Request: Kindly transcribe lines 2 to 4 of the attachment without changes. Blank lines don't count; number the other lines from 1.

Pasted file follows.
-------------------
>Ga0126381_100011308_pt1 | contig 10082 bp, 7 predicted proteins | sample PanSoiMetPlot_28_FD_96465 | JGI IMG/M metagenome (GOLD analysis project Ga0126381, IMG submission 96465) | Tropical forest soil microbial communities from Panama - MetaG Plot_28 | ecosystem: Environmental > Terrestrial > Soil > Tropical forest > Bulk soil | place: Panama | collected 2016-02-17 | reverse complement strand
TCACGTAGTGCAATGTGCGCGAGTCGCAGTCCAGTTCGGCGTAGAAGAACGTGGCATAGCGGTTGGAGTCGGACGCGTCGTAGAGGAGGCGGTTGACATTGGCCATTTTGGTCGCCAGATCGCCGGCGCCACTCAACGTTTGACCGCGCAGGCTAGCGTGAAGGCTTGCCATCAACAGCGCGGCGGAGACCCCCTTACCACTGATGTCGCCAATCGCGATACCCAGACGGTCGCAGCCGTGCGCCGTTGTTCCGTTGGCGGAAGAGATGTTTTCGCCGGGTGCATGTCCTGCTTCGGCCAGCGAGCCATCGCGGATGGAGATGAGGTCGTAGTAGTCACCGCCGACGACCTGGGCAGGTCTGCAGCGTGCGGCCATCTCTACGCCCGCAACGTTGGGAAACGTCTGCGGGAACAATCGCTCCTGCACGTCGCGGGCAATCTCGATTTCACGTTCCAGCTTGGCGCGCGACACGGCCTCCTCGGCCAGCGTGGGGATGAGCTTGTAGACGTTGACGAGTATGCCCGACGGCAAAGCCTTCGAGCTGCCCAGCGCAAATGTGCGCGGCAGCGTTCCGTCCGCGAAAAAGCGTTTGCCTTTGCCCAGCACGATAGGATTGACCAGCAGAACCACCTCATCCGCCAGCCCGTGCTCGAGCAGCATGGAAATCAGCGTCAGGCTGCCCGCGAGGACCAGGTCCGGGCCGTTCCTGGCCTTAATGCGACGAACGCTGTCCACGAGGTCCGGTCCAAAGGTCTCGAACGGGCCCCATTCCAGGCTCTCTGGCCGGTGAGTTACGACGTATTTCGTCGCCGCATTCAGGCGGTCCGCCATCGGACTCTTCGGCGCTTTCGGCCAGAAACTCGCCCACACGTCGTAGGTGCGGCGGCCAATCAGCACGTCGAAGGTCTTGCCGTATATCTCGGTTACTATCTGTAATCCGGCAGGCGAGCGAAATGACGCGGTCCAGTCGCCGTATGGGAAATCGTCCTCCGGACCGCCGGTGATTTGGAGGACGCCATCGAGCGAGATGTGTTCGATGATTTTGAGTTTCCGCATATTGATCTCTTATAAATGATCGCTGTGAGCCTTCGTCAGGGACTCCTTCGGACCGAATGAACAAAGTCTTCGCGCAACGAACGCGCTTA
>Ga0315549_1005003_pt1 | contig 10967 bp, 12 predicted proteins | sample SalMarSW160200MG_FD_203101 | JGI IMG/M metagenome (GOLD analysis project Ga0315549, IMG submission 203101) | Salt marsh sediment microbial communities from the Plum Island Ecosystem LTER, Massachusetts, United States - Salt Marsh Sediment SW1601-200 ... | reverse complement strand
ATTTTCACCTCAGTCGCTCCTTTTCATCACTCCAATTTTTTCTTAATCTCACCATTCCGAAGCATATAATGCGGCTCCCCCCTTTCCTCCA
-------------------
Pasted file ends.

TCACGTAGTGCAATGTGCGCGAGTCGCAGTCCAGTTCGGCGTAGAAGAACGTGGCATAGCGGTTGGAGTCGGACGCGTCGTAGAGGAGGCGGTTGACATTGGCCATTTTGGTCGCCAGATCGCCGGCGCCACTCAACGTTTGACCGCGCAGGCTAGCGTGAAGGCTTGCCATCAACAGCGCGGCGGAGACCCCCTTACCACTGATGTCGCCAATCGCGATACCCAGACGGTCGCAGCCGTGCGCCGTTGTTCCGTTGGCGGAAGAGATGTTTTCGCCGGGTGCATGTCCTGCTTCGGCCAGCGAGCCATCGCGGATGGAGATGAGGTCGTAGTAGTCACCGCCGACGACCTGGGCAGGTCTGCAGCGTGCGGCCATCTCTACGCCCGCAACGTTGGGAAACGTCTGCGGGAACAATCGCTCCTGCACGTCGCGGGCAATCTCGATTTCACGTTCCAGCTTGGCGCGCGACACGGCCTCCTCGGCCAGCGTGGGGATGAGCTTGTAGACGTTGACGAGTATGCCCGACGGCAAAGCCTTCGAGCTGCCCAGCGCAAATGTGCGCGGCAGCGTTCCGTCCGCGAAAAAGCGTTTGCCTTTGCCCAGCACGATAGGATTGACCAGCAGAACCACCTCATCCGCCAGCCCGTGCTCGAGCAGCATGGAAATCAGCGTCAGGCTGCCCGCGAGGACCAGGTCCGGGCCGTTCCTGGCCTTAATGCGACGAACGCTGTCCACGAGGTCCGGTCCAAAGGTCTCGAACGGGCCCCATTCCAGGCTCTCTGGCCGGTGAGTTACGACGTATTTCGTCGCCGCATTCAGGCGGTCCGCCATCGGACTCTTCGGCGCTTTCGGCCAGAAACTCGCCCACACGTCGTAGGTGCGGCGGCCAATCAGCACGTCGAAGGTCTTGCCGTATATCTCGGTTACTATCTGTAATCCGGCAGGCGAGCGAAATGACGCGGTCCAGTCGCCGTATGGGAAATCGTCCTCCGGACCGCCGGTGATTTGGAGGACGCCATCGAGCGAGATGTGTTCGATGATTTTGAGTTTCCGCATATTGATCTCTTATAAATGATCGCTGTGAGCCTTCGTCAGGGACTCCTTCGGACCGAATGAACAAAGTCTTCGCGCAACGAACGCGCTTA
>Ga0315549_1005003_pt1 | contig 10967 bp, 12 predicted proteins | sample SalMarSW160200MG_FD_203101 | JGI IMG/M metagenome (GOLD analysis project Ga0315549, IMG submission 203101) | Salt marsh sediment microbial communities from the Plum Island Ecosystem LTER, Massachusetts, United States - Salt Marsh Sediment SW1601-200 ... | reverse complement strand
ATTTTCACCTCAGTCGCTCCTTTTCATCACTCCAATTTTTTCTTAATCTCACCATTCCGAAGCATATAATGCGGCTCCCCCCTTTCCTCCA